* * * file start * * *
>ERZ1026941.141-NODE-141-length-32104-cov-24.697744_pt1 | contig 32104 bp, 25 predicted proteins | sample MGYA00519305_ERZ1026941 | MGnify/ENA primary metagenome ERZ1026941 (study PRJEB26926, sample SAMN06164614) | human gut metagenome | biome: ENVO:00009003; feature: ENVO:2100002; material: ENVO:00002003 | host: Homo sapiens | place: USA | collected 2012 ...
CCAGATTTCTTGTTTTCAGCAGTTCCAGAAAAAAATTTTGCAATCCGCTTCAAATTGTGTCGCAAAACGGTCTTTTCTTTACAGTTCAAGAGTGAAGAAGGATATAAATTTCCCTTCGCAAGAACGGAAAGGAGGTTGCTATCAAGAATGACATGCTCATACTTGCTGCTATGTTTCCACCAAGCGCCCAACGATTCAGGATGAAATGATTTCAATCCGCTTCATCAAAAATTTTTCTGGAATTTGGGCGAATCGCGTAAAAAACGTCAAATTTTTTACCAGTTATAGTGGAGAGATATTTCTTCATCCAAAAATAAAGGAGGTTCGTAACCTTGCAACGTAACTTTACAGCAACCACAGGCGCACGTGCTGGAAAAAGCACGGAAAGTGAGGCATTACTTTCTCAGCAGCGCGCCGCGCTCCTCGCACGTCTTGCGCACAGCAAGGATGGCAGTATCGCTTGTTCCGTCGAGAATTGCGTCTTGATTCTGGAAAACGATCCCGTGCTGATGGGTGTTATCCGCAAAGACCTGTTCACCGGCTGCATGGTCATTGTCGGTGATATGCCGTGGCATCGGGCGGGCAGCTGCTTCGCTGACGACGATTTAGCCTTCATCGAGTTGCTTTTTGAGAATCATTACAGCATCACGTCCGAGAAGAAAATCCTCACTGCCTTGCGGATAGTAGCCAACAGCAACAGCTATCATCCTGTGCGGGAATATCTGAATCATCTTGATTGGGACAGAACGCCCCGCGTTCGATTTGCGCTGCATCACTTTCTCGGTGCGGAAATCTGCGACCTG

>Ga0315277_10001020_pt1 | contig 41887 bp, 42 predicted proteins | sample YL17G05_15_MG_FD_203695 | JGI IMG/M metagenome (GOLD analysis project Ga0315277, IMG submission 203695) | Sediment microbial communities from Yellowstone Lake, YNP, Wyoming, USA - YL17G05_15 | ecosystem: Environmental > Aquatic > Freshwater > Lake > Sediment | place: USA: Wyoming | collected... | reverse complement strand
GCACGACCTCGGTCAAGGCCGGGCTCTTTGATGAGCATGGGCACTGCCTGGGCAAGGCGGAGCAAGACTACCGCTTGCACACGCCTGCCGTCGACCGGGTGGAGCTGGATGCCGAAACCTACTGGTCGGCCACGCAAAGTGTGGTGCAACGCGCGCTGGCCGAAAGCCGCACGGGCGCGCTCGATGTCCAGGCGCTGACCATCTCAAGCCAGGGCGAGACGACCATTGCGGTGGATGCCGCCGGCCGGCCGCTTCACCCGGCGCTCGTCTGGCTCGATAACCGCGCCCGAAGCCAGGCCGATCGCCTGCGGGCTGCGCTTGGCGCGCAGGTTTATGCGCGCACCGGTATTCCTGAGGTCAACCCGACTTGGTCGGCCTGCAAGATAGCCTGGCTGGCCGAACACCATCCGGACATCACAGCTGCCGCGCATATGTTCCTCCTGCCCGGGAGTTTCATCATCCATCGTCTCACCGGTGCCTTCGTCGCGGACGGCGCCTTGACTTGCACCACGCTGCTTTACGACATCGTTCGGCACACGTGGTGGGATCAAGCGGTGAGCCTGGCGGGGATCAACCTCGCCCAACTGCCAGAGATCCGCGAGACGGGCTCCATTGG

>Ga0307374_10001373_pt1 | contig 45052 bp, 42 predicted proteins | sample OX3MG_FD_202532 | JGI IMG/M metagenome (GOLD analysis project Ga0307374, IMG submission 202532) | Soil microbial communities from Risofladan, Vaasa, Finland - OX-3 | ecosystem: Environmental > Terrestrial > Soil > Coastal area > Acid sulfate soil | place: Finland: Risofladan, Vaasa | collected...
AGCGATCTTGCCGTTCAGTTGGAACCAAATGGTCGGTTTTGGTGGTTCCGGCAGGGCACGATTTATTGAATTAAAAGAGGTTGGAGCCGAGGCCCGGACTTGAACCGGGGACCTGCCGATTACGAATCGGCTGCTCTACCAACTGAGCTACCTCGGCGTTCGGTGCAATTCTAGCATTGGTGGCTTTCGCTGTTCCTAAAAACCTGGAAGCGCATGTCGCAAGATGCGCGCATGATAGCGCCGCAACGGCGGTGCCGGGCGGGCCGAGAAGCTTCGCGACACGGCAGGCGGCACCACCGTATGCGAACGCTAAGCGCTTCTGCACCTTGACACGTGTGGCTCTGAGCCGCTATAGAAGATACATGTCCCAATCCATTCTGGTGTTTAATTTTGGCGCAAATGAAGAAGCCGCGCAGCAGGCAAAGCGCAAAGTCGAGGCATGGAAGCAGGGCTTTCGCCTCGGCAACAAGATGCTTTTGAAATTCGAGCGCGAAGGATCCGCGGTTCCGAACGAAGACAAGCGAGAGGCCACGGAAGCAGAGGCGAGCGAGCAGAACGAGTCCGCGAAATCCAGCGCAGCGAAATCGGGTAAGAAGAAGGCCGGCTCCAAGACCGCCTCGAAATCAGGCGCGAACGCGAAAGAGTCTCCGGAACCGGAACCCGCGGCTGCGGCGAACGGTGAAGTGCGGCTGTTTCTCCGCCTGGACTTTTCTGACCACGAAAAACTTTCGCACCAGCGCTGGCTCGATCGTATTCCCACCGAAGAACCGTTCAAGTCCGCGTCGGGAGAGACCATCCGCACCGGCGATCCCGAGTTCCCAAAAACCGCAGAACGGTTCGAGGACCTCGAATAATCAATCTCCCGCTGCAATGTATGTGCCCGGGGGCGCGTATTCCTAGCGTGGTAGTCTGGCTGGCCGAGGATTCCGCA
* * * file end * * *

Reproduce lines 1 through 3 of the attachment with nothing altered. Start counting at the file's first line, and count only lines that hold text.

>ERZ1026941.141-NODE-141-length-32104-cov-24.697744_pt1 | contig 32104 bp, 25 predicted proteins | sample MGYA00519305_ERZ1026941 | MGnify/ENA primary metagenome ERZ1026941 (study PRJEB26926, sample SAMN06164614) | human gut metagenome | biome: ENVO:00009003; feature: ENVO:2100002; material: ENVO:00002003 | host: Homo sapiens | place: USA | collected 2012 ...
CCAGATTTCTTGTTTTCAGCAGTTCCAGAAAAAAATTTTGCAATCCGCTTCAAATTGTGTCGCAAAACGGTCTTTTCTTTACAGTTCAAGAGTGAAGAAGGATATAAATTTCCCTTCGCAAGAACGGAAAGGAGGTTGCTATCAAGAATGACATGCTCATACTTGCTGCTATGTTTCCACCAAGCGCCCAACGATTCAGGATGAAATGATTTCAATCCGCTTCATCAAAAATTTTTCTGGAATTTGGGCGAATCGCGTAAAAAACGTCAAATTTTTTACCAGTTATAGTGGAGAGATATTTCTTCATCCAAAAATAAAGGAGGTTCGTAACCTTGCAACGTAACTTTACAGCAACCACAGGCGCACGTGCTGGAAAAAGCACGGAAAGTGAGGCATTACTTTCTCAGCAGCGCGCCGCGCTCCTCGCACGTCTTGCGCACAGCAAGGATGGCAGTATCGCTTGTTCCGTCGAGAATTGCGTCTTGATTCTGGAAAACGATCCCGTGCTGATGGGTGTTATCCGCAAAGACCTGTTCACCGGCTGCATGGTCATTGTCGGTGATATGCCGTGGCATCGGGCGGGCAGCTGCTTCGCTGACGACGATTTAGCCTTCATCGAGTTGCTTTTTGAGAATCATTACAGCATCACGTCCGAGAAGAAAATCCTCACTGCCTTGCGGATAGTAGCCAACAGCAACAGCTATCATCCTGTGCGGGAATATCTGAATCATCTTGATTGGGACAGAACGCCCCGCGTTCGATTTGCGCTGCATCACTTTCTCGGTGCGGAAATCTGCGACCTG

>Ga0315277_10001020_pt1 | contig 41887 bp, 42 predicted proteins | sample YL17G05_15_MG_FD_203695 | JGI IMG/M metagenome (GOLD analysis project Ga0315277, IMG submission 203695) | Sediment microbial communities from Yellowstone Lake, YNP, Wyoming, USA - YL17G05_15 | ecosystem: Environmental > Aquatic > Freshwater > Lake > Sediment | place: USA: Wyoming | collected... | reverse complement strand